Title

"A change of occupation": Melville's "Bartleby the Scrivener", "The Encantadas", and "Benito Cereno" and the discourse community of "Putnam's Monthly"

Date of Completion

January 2006

Keywords

Literature, American

Degree

Ph.D.

Abstract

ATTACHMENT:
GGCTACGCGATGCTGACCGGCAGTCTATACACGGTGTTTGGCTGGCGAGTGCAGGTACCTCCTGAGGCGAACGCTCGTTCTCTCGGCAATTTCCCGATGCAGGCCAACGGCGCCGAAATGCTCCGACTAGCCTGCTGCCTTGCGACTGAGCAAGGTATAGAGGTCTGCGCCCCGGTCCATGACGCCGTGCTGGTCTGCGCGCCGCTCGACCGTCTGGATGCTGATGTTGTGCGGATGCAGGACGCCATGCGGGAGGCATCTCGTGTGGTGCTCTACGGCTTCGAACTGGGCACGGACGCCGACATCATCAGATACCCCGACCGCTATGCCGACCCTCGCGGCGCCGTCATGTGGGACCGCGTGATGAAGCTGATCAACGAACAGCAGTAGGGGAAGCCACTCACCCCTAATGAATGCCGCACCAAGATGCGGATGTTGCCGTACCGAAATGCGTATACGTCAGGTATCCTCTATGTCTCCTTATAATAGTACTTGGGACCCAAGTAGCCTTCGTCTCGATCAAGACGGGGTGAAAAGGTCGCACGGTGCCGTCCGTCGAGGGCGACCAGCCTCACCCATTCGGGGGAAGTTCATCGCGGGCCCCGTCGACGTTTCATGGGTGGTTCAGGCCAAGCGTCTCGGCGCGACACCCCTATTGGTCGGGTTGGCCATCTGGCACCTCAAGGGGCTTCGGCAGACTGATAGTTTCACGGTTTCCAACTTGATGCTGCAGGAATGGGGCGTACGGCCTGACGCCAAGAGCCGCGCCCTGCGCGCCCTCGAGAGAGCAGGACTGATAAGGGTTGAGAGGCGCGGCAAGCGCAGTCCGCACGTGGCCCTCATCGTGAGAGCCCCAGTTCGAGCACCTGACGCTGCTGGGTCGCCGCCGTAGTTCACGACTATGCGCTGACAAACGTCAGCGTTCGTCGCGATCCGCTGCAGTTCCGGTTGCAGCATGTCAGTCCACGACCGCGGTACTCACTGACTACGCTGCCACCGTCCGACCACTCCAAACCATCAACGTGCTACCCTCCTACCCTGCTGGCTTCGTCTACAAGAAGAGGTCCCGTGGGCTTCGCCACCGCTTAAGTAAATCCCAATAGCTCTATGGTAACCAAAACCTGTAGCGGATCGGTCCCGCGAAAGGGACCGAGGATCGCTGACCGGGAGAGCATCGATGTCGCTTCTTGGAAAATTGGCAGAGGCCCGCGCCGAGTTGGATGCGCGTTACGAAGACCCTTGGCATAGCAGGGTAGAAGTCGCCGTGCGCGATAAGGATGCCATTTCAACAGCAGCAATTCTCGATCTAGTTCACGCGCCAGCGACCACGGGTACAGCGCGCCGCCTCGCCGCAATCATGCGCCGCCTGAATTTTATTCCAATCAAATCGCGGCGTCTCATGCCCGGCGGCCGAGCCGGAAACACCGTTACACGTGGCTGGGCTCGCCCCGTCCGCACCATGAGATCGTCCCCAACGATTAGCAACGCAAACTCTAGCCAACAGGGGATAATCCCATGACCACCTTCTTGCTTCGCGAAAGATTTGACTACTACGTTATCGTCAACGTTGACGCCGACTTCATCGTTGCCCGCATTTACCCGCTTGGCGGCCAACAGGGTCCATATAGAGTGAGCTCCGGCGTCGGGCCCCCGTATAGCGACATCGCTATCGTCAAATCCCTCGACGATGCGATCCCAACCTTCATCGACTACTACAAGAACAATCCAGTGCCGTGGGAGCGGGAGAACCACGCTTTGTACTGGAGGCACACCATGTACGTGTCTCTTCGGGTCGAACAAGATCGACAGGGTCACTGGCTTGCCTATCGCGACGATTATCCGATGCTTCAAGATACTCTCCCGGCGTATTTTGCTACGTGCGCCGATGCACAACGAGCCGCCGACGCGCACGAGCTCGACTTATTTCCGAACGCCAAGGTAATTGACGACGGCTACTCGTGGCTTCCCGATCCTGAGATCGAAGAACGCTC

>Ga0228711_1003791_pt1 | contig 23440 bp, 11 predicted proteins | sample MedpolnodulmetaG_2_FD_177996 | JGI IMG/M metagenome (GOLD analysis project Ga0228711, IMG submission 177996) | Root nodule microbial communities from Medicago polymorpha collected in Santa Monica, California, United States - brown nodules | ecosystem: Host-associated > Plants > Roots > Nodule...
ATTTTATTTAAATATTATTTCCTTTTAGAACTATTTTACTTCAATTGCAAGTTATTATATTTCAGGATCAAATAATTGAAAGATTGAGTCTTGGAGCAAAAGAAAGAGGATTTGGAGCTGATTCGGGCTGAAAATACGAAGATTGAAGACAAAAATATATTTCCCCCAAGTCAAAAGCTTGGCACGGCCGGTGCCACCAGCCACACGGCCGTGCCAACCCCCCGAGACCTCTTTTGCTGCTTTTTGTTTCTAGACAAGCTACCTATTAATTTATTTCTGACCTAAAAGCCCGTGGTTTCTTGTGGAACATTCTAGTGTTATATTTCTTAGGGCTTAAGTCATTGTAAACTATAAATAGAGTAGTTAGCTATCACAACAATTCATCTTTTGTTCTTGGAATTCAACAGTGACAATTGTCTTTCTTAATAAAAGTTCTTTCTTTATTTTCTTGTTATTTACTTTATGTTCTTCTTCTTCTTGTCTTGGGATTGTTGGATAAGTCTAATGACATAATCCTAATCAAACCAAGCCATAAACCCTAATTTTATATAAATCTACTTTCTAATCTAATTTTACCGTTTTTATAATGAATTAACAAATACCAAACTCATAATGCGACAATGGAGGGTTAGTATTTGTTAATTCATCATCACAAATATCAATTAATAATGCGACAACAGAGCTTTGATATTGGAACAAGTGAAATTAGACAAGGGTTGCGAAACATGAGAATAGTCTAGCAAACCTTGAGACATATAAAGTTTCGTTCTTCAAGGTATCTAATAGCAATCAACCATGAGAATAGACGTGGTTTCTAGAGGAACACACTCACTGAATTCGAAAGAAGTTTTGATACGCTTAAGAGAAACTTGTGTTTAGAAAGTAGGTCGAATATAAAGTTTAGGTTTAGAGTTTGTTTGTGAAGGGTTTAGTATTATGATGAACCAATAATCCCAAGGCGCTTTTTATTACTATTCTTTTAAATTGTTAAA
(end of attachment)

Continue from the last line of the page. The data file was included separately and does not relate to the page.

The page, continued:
"'A Change of Occupation'" studies three of Melville's most highly regarded tales through the critical lens of the discourse community paradigm. Originally written for Putnam's Monthly, the three tales show Melville producing critically successful fiction while continually challenging his readers, a success Melville never achieved with his non-magazine efforts. The first chapter examines Putnam's as a functioning discourse community, a dynamic network of writers, readers, and editors, employing common discourses for a common purpose within a commonly accepted set of norms, a community in which Melville successfully participated for a number of years. Chapter two focuses on Melville's first Putnam's story, "Bartleby, the Scrivener," a tale that placed particular demands upon its first readers and that required Melville himself to adapt to a shorter form and employ popular material in particular ways. Chapter three examines Melville's most popular tale with his original audience, "The Encantadas," a work that for modern readers remains elusive and enigmatic. However, reading the collection of sketches within the discourse community of Putnam's reveals elements of the tale and authorial strategies that might otherwise go unheeded. Chapter four treats what is perhaps Melville's most controversial and technically skillful short tale, "Benito Cereno." Again, examining the story within the context of the discourse community highlights the ambivalent and often contradictory assumptions about race and the slave trade that operated within the Putnam's community. The volatile topic of black slavery---set against a background of Old/New World loyalties, religious animosities, and racial relations---produced a challenging and disturbing tale for its original readers. The dissertation ends with a discussion of the insights that a discourse community-orientated approach to Melville's work provides. Appended to the dissertation are compilations of the entire contents of the first series of Putnam's Monthly. Appendix A lists by issue all the essays, stories, poems, and editorial pieces published in Putnam's from January 1853 through September 1857. Appendix B undertakes the project of sorting this massive production by genre. Such analyses begin to draw a more complete picture of the Putnam's Monthly discourse community. ^